Arizona’s independent voters have eclipsed Democrats in number and are rapidly gaining on Republicans, but those expecting this group to wield political influence are likely to be disappointed, a nonpartisan research group contends.Read More »
The 2012 election cycle is underway and familiar allegations that illegal immigrants are registering to vote or casting ballots are already cropping up again, but election officials from across Arizona say the oft-made claims are little more than urban legend.Read More »
Olivia Cortes, one of the challengers in the recall election targeting Senate President Russell Pearce, has been told by Mesa officials to take down her campaign signs.
The city sent Cortes a letter last week telling the candidate she had until 5 p.m. Monday to remove her campaign signs. The city will begin taking them down today if they're still standing.
Gov. Jan Brewer is exploring ways to put a spotlight on Arizona concerns as she considers alternatives that include moving up Arizona's presidential primary, an idea that would like reshuffle the calendar for picking a Republican presidential nominee.Read More »
While Senate President Russell Pearce has been largely missing on the illegal immigration front lately, Republican Jerry Lewis, who is challenging the incumbent in a recall election, isn’t eager to talk about the subject either.Read More »
In the extraordinary battle to keep his legislative seat, Arizona’s most hawkish proponent of strict enforcement of illegal immigration laws is, incredibly, mostly muted on the subject.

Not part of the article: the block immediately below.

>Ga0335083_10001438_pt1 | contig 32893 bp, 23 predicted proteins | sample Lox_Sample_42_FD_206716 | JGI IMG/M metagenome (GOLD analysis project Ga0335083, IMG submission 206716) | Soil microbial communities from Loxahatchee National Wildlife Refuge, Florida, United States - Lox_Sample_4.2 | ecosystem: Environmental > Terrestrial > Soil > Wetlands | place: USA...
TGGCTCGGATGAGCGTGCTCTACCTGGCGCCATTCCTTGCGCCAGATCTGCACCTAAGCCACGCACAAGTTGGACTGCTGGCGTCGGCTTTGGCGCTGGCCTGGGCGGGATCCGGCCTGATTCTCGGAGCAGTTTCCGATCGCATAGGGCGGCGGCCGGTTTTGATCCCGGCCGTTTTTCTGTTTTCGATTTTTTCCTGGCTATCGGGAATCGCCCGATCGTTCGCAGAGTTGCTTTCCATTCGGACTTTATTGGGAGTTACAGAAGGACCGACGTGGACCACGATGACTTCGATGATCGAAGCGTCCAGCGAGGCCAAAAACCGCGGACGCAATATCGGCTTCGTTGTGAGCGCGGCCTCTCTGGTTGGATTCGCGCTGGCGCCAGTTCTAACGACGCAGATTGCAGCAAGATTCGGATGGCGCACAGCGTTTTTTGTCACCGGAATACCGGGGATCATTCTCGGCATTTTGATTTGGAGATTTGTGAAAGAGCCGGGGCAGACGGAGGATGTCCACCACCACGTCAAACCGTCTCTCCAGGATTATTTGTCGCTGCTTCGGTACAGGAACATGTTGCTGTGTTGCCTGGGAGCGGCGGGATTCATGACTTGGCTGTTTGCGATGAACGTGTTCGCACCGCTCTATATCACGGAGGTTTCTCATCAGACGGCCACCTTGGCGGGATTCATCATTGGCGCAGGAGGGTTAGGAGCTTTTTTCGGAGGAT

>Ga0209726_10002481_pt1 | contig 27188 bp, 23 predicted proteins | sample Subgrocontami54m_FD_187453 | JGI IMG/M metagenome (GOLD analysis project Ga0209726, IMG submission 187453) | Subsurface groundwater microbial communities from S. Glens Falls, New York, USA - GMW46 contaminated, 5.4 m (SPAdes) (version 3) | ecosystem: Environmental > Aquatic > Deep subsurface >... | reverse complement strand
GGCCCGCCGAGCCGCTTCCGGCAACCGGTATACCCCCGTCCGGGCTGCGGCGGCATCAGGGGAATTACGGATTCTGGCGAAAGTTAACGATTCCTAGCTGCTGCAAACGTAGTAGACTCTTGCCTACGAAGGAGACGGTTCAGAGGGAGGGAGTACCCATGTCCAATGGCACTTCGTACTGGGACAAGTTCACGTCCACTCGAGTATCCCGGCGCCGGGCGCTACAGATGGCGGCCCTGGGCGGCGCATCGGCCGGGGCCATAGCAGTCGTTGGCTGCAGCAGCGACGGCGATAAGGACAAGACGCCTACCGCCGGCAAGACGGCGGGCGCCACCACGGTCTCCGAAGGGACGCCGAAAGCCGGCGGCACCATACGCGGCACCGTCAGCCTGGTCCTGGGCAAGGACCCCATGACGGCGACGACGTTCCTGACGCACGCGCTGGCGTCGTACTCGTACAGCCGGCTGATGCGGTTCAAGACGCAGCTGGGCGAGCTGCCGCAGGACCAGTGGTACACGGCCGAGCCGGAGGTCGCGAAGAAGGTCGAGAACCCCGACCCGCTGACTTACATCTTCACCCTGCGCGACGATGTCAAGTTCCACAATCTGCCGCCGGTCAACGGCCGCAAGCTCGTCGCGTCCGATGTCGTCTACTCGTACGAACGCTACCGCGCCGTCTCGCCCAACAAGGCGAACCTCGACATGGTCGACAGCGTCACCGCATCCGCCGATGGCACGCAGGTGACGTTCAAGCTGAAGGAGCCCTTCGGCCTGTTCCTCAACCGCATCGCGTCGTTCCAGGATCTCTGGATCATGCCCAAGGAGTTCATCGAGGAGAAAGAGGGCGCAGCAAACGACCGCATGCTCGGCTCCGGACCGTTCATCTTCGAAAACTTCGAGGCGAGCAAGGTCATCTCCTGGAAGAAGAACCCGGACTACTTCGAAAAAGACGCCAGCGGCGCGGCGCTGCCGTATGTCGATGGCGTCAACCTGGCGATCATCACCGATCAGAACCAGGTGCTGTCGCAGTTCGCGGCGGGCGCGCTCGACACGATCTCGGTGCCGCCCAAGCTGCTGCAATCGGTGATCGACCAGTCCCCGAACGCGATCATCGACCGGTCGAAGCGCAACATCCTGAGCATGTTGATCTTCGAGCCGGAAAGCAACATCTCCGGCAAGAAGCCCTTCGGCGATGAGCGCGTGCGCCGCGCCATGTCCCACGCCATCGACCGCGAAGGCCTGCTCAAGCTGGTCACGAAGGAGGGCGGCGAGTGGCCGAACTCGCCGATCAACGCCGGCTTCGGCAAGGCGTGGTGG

Since a recall election against him was certified last month, Senate President Russell Pearce has passed on the opportunity to weigh in on major developments in the immigration front.
And for a man who is often quick to label his enemies as part of the “open border” and “cheap labor” crowd, Pearce has yet to tar his most serious challenger, Mesa Republican Jerry Lewis.
Lawyers fighting over the recall election for Arizona Senate President Russell Pearce say they need the case decided within a month.Read More »
Arizona Democrats have said they want a legislative map that will be used for the next decade to significantly increase the number of competitive districts in order to give more voters an actual choice when they go to ballot boxes every other November.Read More »
Arizona's redistricting commission on Thursday picked starting points for drawing new congressional and legislative district maps, with a dissenting member expressing concern about representation of areas along the U.S.-Mexico border.Read More »
One of Arizona’s Independent Redistricting commissioners says the contract with the group’s mapping firm is invalid.Read More »